170good. We hope to be able to get better than 100 metres accuracy out of it in
171the end. This is more than good enough to locate a region as large as
172the first half of a postcode, and hopefully as much as the 'partial'
173postcodes described in the answer to 'What is it?' above.</p>
174
175
176<a name="houseMissing"></a>
177<h3>My house isn't on a 1950s map</h3>
178
179<p>Find some local landmarks and guess where your house is. This is
180accurate enough for our purposes.</p>
181
182
183<a name="gps"></a>
184<h3>I know exactly where I am, and what my postcode is</h3>
185
186<p>If you have a GPS, enter your data into <a
187href="http://www.freethepostcode.org">Free the Postcode</a> and make the
188world a better place.</p>
189
190
191<a name="islands"></a>
192<h3>I can't seem to find a certain island on your overview map</h3>
193<p>We've put together a list of <a href="islands.html">hard to find
194 islands</a>, so you might well be able to find it from there.</p>
195
196
197<a name="howToUse"></a>
198<h3>So, how do I use it?</h3>
199
200<p>Find your location on our map, click where your postcode is, enter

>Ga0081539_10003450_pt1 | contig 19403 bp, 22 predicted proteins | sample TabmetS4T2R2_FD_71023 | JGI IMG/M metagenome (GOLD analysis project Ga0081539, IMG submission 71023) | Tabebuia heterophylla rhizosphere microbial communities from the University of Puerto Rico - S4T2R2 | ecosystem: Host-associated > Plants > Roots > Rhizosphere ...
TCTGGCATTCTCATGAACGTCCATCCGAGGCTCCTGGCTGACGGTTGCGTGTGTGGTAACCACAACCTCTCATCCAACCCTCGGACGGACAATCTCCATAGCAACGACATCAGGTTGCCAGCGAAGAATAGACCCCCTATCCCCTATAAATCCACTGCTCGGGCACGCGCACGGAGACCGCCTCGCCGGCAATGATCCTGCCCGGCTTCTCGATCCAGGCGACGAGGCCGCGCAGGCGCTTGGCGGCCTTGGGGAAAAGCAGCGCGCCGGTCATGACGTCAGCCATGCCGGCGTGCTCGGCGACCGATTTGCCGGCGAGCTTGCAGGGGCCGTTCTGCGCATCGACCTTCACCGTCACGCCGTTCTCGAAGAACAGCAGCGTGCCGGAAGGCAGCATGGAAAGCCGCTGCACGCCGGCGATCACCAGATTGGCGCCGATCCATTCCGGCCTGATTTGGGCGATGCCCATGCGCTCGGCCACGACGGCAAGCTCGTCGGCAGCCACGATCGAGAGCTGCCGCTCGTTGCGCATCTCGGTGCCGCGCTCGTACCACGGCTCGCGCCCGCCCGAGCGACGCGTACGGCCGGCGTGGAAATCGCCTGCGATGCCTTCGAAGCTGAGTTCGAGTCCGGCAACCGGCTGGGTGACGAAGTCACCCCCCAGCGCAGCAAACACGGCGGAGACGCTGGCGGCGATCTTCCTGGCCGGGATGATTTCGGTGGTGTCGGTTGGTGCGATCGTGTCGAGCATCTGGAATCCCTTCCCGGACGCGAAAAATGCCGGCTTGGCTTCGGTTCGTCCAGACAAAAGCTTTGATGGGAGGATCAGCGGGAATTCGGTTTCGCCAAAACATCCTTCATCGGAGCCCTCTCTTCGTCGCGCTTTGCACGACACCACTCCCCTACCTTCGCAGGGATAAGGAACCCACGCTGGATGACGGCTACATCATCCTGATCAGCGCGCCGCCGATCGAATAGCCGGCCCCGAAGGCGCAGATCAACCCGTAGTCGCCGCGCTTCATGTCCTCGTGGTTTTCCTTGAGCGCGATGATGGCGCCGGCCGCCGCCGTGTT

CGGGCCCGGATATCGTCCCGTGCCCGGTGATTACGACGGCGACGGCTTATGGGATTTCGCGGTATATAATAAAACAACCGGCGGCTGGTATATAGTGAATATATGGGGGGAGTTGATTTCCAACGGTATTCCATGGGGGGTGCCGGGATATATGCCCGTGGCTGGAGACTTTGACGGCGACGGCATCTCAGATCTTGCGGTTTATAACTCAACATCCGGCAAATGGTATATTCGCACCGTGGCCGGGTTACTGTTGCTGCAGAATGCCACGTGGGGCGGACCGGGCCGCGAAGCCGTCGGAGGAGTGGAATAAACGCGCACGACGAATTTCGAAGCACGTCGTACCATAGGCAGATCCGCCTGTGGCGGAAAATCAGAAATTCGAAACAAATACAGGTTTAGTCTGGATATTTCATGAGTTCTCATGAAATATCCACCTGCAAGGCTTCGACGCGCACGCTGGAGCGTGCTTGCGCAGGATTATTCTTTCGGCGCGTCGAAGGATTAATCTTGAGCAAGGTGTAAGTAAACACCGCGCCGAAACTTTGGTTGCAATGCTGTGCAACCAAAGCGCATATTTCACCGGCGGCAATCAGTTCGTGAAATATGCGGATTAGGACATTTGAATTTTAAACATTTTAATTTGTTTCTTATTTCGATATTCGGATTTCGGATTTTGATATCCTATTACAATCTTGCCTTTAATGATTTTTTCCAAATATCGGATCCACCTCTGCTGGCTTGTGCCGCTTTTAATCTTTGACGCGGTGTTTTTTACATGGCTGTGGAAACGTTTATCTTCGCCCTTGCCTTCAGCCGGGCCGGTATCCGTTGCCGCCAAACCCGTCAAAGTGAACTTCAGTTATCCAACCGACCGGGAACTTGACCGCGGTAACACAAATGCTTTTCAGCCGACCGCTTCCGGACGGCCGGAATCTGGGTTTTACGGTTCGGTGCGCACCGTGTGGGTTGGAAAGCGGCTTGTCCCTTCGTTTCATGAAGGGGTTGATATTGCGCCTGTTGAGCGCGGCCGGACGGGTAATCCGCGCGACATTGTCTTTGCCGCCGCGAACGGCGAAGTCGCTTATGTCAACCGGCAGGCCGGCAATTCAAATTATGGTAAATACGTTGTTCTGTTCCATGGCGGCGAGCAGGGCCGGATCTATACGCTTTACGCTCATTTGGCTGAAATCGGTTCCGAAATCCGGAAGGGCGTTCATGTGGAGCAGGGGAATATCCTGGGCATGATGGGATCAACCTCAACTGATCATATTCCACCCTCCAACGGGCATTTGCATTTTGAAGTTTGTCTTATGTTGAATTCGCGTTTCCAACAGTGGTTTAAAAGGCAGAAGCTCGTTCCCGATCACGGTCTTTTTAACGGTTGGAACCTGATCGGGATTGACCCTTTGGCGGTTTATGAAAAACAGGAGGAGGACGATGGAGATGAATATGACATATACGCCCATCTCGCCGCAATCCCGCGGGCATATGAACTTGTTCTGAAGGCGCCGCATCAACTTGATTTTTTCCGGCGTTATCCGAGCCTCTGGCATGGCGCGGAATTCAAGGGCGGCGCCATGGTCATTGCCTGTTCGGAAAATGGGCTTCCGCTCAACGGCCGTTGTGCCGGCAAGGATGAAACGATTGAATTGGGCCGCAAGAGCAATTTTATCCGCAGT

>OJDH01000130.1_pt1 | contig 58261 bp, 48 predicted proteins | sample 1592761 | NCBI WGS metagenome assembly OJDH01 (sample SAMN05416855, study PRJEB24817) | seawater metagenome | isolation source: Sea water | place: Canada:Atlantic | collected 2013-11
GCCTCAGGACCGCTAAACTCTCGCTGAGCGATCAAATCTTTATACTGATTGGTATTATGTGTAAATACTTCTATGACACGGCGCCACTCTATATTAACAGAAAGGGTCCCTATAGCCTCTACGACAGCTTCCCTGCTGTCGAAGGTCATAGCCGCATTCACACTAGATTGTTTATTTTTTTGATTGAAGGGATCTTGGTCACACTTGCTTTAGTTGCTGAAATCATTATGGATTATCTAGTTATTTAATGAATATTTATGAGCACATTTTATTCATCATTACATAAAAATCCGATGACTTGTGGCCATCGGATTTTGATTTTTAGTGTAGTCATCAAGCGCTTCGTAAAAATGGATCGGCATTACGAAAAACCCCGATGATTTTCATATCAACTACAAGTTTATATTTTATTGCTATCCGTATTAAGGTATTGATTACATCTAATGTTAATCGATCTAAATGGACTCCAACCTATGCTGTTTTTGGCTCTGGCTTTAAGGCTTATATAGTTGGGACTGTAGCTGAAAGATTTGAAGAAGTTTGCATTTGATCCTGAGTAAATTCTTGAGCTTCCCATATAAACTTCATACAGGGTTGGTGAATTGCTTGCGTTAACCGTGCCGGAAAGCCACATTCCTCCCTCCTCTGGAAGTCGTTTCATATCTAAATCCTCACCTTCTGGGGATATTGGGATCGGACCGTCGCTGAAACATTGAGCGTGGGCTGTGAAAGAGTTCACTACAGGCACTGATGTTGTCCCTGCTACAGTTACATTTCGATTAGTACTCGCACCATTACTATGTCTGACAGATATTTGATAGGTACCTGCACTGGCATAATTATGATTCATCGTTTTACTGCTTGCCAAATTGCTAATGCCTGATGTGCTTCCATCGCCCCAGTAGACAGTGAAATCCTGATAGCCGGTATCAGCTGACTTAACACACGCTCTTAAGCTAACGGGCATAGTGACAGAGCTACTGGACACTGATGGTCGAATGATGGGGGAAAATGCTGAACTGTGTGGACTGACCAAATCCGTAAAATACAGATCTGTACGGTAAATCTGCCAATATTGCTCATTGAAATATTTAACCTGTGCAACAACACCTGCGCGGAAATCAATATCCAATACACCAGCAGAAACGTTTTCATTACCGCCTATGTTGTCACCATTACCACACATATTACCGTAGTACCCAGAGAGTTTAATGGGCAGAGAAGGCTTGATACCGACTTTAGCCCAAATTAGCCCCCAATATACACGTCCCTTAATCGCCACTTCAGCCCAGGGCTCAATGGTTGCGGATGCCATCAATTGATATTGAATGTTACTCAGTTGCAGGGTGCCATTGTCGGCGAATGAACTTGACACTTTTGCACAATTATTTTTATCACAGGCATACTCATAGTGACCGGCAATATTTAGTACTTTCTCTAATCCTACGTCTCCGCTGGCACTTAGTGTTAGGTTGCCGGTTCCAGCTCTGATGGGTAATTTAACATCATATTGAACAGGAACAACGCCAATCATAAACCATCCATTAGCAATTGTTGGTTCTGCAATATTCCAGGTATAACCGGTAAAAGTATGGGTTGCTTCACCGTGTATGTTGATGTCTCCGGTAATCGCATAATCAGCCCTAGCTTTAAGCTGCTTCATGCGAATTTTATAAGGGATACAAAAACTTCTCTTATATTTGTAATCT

201the postcode, agreeing to release your data.</p>
202
203
204<a name="codepoint"></a>
205<h3>Psst, I have a copy of the codepoint database. Wanna look?</h3>
206
207<p>No thanks, we want free data so we don't have to keep paying the nice
208codepoint people. </p>
209
210<a name="otherdata"></a>
211<h3>Here's another source of free postcodes</h3>
212
213<p>There are many unattributed postcodes sets on the web, but none others
214(apart from freethepostcode.org, which we are already working with) which
215are unambiguously free. In particular there is a <a href="http://www.jibble.org/ukpostcodes/">site</a> which lots of people have pointed at. Unfortunately
216there is no actual data there; the data was removed after the Post Office
217issued a take-down notice to this site. We're only interested in public
218domain database (or possibly databases with other unambiguously "free"